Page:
by Eric Duhaime
Our Foreign Affairs Minister John Baird is currently in Paris for his first official tour of France. It’s expected he’ll be discussing (again!) the “Quebec question” with his French counterpart, head of diplomacy Laurent Fabius.
While that meeting takes place, Stephen Harper will be encountering for the first time the newly elected Premier Pauline Marois at the Francophonie summit in Kinshasa, in the Democratic Republic of Congo, where the only thing democratic about the country is its name, it being the home of one of the worst dictatorships on earth.
Now that France has a new president in the socialist Francois Hollande, the Quebec separatists feel they have a better ally. Since the government of former French president Valery Giscard d’Estraing in the ’70s, France has adopted a “non-intervention, non-indifference” doctrine so our ancestral country remains neutral, while on this side of the Atlantic we debate Quebec’s willingness to separate or not.
Nicolas Sarkozy, who lost his presidency earlier this year, rejected that approach and came out as a supporter of Canadian unity, reminding Quebecers it was time to work together, not split or become too insular.
Hollande prefers to get back to the “non-non” doctrine and it wouldn’t be surprising that he does it publicly when Marois visits him next week on her way back from the Congo.
The separatists hope that the Sarkozy approach was an intermission and that France will get back to the old line.
It is weird to see the Parti Quebecois so focused on trying to convince potential allies at the other end of the world of the necessity of Quebec’s independence while their option currently drags in the polls at 28% at home. It’s not in Paris or Kinshasa that the battle of the next referendum, if ever there is one, will be won or lost, and it is not a French politician or an African dictator whose weight will make a difference.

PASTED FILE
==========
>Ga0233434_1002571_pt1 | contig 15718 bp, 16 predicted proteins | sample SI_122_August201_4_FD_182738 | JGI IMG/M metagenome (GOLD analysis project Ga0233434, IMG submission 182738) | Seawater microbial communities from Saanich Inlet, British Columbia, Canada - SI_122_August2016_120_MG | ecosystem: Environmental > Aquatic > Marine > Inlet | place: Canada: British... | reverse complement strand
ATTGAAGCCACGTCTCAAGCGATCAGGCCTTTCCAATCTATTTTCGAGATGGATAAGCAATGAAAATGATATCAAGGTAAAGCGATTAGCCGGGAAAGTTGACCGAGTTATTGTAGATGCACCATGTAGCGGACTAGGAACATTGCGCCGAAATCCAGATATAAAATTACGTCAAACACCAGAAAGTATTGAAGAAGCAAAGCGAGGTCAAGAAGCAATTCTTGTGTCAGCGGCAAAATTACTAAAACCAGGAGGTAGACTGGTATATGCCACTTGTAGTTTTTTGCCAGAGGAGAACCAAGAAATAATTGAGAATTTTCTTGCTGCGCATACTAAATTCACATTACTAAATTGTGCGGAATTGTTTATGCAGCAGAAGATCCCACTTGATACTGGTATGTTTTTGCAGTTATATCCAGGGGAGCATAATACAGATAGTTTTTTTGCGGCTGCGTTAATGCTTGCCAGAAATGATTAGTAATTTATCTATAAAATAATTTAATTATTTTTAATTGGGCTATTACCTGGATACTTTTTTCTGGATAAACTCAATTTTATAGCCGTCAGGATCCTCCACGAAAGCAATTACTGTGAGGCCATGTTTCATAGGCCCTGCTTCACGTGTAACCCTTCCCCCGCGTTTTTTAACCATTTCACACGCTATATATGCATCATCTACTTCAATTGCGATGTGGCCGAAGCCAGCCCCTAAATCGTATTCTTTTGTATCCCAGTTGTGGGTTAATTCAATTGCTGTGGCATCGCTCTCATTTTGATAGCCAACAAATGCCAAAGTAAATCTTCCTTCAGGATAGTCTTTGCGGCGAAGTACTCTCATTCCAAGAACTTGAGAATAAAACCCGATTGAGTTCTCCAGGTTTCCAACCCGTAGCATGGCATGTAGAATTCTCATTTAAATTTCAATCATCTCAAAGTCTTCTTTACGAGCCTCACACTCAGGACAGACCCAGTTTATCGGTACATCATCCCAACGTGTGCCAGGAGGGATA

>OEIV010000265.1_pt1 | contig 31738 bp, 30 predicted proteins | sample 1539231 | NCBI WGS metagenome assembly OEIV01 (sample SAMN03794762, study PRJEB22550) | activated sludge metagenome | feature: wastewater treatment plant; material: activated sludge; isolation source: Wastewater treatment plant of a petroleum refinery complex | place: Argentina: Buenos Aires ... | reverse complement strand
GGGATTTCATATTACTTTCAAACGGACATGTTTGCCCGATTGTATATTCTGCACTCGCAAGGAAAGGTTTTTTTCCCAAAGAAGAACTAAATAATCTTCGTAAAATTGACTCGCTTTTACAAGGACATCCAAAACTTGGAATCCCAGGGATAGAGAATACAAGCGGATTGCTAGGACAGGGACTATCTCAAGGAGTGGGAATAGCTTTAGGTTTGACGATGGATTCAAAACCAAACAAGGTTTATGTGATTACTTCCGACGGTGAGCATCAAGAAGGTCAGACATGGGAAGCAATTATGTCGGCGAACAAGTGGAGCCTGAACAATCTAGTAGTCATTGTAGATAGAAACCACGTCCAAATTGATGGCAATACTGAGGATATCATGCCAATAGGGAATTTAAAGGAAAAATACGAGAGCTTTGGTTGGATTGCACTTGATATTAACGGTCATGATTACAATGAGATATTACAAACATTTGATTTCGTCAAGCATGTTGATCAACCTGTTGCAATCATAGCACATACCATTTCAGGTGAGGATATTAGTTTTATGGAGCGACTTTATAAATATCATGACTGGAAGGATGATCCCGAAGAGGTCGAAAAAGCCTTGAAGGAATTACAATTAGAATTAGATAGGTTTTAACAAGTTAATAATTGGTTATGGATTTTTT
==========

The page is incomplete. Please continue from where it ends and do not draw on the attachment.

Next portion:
It is as disconnected from the real world as the head of states strutting their stuff right now in the capital of one of the planet’s worst countries in terms of human rights.
I always thought that what we called our “Foreign Affairs” got its name because we were referring to the foreigners we interact with not because they discuss things that are totally foreign to reality.
There’s champagne and canapes for all the political guests in the prettiest offices of the Assemblee nationale in Paris and in the five-star hotel newly built to welcome our political elites to Kinshasa while taxpayers get close to nothing for their generosity in return.
We deserve better. Canada needs to strengthen its relationship with France. Our traditional ally has felt neglected lately while our federal government overexposes the royal family and shares its embassy with the United Kingdom.
Canada could also have made the world in general, and the Francophonie in particular, a better place if it
had boycotted the current summit because Canadians refuse to legitimize an undemocratic regime.
Categories: Contributor Columns